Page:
It’s not quite as simple as “engaged employees create engaged customers.” Here’s why.
Conventional views of the relationships among employee attitudes, customer requirements, and financial performance have emphasized their sequential nature. You can think of these variables as successive links in a chain, in which each variable affects the next to drive some ultimate outcome. This perspective suggests that engaged employees create engaged customers who foster organizational success by delivering positive financial outcomes. Though this perspective has some validity, we believe that it fails to convey the true multidimensional nature of the interdependencies among employee and customer engagement and overall organizational financial performance.
Employee engagement does have a direct and measurable relationship to and impact on customer engagement. But, like the ways in which heart rate and respiration interact to speed life-giving oxygen to all parts of the human body, the ways in which these organizational functions interact to enhance a company's financial vigor are more complex than a simple linear chain of factors. Integrating the vital signs of employee and customer engagement into a single performance construct supported by a single performance measure -- the HumanSigma metric -- provides a comprehensive means to capture and understand this dynamic system. This is because the combined impact of a company's human systems taken together is substantially greater than the effects of the individual systems separately.
Our first experience with the power of this dynamic interaction of employee and customer engagement arose quite by accident. Several years ago, we were working with a large retailer to measure and improve its customer and employee relationships. As part of this process, we collected metrics on employee and customer engagement for each store in the chain. Not surprisingly, our analysis found strong linkages to financial performance for each separate measure.
Within the stores, these two performance indicators were reported and acted on independently of one another because, as with most such measurement programs, different functional groups within the company owned the individual parts. The corporate human resources department owned the employee engagement initiative, while store operations owned the customer measurement initiative. As you might expect, there was no formalized interaction between or integration of the two teams responsible for these programs. They rarely, if ever, communicated with one another.
One day, however, the corporate owner of the employee engagement program ran into his counterpart on the customer side at lunch in the company cafeteria. A lively discussion about the two programs ensued. It became clear that the top-performing stores were using some best practices that could be transferred to stores where employee and customer engagement were gaining considerably less traction.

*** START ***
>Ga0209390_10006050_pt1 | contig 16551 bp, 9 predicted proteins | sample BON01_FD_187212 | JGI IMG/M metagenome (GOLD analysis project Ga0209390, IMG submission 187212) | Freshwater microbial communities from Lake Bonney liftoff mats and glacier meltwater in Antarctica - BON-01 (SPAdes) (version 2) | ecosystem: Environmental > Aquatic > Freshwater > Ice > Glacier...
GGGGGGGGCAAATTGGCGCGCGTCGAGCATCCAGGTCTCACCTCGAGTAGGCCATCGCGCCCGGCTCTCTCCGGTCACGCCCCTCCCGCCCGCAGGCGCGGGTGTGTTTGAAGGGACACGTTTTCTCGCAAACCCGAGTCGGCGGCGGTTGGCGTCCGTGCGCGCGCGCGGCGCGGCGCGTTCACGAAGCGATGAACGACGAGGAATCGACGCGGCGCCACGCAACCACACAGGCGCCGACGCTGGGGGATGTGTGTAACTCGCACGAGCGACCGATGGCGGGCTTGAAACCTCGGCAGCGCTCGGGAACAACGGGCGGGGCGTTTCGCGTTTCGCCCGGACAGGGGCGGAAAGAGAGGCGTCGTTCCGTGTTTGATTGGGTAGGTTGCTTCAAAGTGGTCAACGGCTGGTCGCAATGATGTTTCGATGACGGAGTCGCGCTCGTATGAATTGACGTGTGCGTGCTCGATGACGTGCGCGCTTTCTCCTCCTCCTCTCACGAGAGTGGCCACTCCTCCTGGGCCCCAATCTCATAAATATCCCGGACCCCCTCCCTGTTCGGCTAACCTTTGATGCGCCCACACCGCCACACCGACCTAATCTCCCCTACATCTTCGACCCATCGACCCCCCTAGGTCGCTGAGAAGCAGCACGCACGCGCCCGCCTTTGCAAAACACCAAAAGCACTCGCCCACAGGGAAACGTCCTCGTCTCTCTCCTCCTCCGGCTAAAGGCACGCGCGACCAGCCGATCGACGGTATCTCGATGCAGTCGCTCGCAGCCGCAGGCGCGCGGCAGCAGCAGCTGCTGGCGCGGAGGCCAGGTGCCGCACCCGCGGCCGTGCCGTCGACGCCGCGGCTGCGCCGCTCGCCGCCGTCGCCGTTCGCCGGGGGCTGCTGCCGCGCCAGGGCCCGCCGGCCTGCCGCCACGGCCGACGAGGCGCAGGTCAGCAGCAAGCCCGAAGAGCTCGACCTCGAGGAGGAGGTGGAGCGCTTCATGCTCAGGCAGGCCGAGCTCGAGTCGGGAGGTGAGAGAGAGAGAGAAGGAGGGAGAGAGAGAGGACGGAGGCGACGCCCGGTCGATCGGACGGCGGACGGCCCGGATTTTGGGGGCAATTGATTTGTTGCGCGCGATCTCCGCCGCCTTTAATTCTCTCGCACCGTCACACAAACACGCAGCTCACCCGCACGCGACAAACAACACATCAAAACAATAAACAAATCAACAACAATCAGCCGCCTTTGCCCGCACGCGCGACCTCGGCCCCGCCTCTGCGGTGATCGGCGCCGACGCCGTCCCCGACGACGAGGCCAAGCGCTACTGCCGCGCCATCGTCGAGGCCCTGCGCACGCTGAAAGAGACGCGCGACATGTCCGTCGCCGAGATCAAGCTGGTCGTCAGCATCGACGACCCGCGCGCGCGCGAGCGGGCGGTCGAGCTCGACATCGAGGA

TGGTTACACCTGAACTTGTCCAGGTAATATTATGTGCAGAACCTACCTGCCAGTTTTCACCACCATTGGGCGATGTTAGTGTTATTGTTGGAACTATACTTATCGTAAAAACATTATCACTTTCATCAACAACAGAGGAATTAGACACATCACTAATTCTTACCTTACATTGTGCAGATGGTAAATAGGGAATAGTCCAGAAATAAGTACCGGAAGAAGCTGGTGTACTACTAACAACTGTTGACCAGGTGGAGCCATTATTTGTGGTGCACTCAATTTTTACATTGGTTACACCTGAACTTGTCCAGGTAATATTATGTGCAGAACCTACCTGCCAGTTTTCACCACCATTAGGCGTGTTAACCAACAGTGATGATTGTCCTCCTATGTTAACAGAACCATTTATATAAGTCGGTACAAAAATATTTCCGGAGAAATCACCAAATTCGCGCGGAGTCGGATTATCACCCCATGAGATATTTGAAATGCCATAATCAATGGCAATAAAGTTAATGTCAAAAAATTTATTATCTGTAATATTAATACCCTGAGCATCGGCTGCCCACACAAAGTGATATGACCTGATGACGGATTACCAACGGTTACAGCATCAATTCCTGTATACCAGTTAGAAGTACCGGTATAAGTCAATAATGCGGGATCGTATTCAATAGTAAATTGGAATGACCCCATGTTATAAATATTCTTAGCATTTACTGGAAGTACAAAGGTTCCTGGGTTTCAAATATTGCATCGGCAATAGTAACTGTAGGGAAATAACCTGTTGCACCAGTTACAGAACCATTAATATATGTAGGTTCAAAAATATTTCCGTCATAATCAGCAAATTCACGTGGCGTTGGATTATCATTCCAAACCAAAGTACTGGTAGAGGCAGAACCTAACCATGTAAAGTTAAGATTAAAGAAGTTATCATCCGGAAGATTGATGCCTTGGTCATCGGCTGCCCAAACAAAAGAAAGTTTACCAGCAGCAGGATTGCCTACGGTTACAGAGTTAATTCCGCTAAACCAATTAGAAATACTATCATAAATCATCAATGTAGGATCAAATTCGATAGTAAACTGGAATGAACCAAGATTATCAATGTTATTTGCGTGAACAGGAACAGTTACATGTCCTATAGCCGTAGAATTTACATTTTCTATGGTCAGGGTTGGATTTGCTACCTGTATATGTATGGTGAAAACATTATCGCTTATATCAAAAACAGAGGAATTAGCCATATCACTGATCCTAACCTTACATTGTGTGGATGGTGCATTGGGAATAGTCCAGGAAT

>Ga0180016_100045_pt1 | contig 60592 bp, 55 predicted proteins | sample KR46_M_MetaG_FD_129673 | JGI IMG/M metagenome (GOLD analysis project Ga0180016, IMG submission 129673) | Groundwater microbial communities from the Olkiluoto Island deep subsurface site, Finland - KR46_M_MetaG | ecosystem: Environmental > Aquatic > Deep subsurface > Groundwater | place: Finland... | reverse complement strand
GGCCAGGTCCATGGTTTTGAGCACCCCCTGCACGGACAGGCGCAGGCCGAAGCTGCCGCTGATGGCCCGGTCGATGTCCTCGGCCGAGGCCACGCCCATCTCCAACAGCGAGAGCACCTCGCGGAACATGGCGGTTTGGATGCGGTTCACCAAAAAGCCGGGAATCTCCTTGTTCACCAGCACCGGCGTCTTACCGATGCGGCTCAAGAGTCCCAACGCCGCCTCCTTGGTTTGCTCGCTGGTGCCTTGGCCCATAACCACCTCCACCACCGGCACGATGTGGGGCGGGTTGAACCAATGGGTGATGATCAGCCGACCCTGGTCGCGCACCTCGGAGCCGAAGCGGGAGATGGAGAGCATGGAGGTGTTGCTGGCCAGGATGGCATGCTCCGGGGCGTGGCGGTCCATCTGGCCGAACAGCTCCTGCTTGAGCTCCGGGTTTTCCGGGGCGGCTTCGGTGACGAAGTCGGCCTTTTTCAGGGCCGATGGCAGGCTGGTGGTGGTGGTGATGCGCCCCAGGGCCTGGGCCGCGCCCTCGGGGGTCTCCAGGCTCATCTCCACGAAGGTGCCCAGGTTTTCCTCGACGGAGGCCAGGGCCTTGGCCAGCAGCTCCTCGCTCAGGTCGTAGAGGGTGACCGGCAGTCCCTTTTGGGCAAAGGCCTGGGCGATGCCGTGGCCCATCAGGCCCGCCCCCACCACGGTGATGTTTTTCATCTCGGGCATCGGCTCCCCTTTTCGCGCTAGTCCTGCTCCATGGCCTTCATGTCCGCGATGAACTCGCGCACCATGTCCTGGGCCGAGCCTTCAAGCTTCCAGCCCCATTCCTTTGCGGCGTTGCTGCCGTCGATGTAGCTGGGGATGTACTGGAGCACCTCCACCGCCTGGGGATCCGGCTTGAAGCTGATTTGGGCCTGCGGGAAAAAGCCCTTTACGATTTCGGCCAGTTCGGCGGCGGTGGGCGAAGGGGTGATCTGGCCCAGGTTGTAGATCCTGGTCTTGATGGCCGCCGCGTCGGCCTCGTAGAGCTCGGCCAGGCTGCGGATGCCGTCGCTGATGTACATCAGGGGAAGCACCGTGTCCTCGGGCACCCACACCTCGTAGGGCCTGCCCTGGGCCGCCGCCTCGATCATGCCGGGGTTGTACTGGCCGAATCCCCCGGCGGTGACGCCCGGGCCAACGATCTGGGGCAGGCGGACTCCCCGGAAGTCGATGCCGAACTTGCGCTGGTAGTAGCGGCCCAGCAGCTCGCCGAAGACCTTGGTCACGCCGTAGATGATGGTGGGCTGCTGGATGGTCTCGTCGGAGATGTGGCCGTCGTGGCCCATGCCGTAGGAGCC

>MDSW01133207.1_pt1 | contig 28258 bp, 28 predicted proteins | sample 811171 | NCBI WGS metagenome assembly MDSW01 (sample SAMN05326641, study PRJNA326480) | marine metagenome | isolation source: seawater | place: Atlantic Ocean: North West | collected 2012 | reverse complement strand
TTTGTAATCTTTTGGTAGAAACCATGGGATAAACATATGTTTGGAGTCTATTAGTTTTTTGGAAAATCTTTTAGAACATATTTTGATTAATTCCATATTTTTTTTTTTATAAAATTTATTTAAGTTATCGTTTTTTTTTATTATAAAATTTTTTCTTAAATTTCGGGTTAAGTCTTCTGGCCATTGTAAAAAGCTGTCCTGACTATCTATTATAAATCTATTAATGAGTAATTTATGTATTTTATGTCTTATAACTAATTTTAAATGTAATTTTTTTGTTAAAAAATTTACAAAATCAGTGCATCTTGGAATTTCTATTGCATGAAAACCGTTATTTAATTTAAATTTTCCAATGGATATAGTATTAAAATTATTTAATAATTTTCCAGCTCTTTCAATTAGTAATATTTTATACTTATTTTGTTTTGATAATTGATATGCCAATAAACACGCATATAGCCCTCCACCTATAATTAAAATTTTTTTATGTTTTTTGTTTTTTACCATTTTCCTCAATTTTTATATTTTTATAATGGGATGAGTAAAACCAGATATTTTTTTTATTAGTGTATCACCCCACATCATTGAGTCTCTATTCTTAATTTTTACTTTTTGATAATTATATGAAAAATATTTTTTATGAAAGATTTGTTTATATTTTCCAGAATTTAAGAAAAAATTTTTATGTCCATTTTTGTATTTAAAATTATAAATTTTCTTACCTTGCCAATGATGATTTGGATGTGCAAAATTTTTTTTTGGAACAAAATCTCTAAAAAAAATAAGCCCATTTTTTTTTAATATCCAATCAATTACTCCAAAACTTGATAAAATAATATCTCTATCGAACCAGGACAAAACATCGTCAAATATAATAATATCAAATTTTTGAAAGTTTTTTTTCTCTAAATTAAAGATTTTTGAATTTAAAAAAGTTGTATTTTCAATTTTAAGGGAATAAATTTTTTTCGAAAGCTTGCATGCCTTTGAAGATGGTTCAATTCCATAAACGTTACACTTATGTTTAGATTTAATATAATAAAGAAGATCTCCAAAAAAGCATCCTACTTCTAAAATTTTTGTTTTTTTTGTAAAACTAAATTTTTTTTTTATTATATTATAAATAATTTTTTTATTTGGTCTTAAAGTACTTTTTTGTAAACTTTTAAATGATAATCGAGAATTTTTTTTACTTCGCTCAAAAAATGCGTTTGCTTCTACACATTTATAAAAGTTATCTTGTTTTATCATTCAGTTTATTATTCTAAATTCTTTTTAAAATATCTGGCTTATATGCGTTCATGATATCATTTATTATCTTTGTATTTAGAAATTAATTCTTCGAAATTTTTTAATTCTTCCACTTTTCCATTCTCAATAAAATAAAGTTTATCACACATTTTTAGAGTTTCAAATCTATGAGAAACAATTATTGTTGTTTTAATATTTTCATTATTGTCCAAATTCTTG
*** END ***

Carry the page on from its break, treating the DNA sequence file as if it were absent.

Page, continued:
With the best principles of the service-profit chain in mind, the two program owners decided that it might be interesting to compare notes on which stores were the best on each performance indicator. After all, if the sequential service-profit chain model was correct, we would expect there to be considerable overlap between the two groups of best-performing stores.
To perform the analysis, we first identified the 10 highest and 10 lowest performing stores based on their success in engaging employees. We then identified the 10 highest and 10 lowest performing stores based on their success in creating customer engagement. Our working assumption, given the demonstrated statistical linkages between employee and customer engagement, was that some of the top performers in creating employee engagement would also be among the group of top performers in developing engaged customers. Unfortunately, we were wrong: Just one store appeared on both lists. Somewhat nonplussed, we went back to the data in search of an explanation.
As we began to work through the implications of these findings, we made an intriguing discovery. Stores that performed well (those that scored in the top 50% of all stores on the measure) in employee and customer engagement -- even though they may not have had the highest scores on either metric -- tended to deliver considerably better financial results than those that scored poorly on the two measures. Furthermore, stores that performed well on both measures also outperformed those that scored high on one but not the other of these metrics.
Just as respiration and heart rate combine to efficiently and effectively deliver life-giving oxygen and nutrients to the entire human body, customer and employee engagement interact to promote an enhanced level of financial vigor throughout the organization. This relationship is depicted graphically by plotting individual stores' scores on these metrics along two axes representing local employee and customer engagement scores, with each dot representing an individual store in the chain. (See the graphic "Optimized.") By looking at the "scatter" of the points, it's easy to see the considerable variation in performance on employee and customer engagement at the local level.
Our subsequent research has confirmed that this pattern holds true not just for the large, multi-store retailer in this example, but also for companies of different sizes and in various industries. When viewed from the perspective of local business unit performance, customer and employee engagement . . . potentiate one another, creating the opportunity for accelerated improvement and growth of overall financial performance.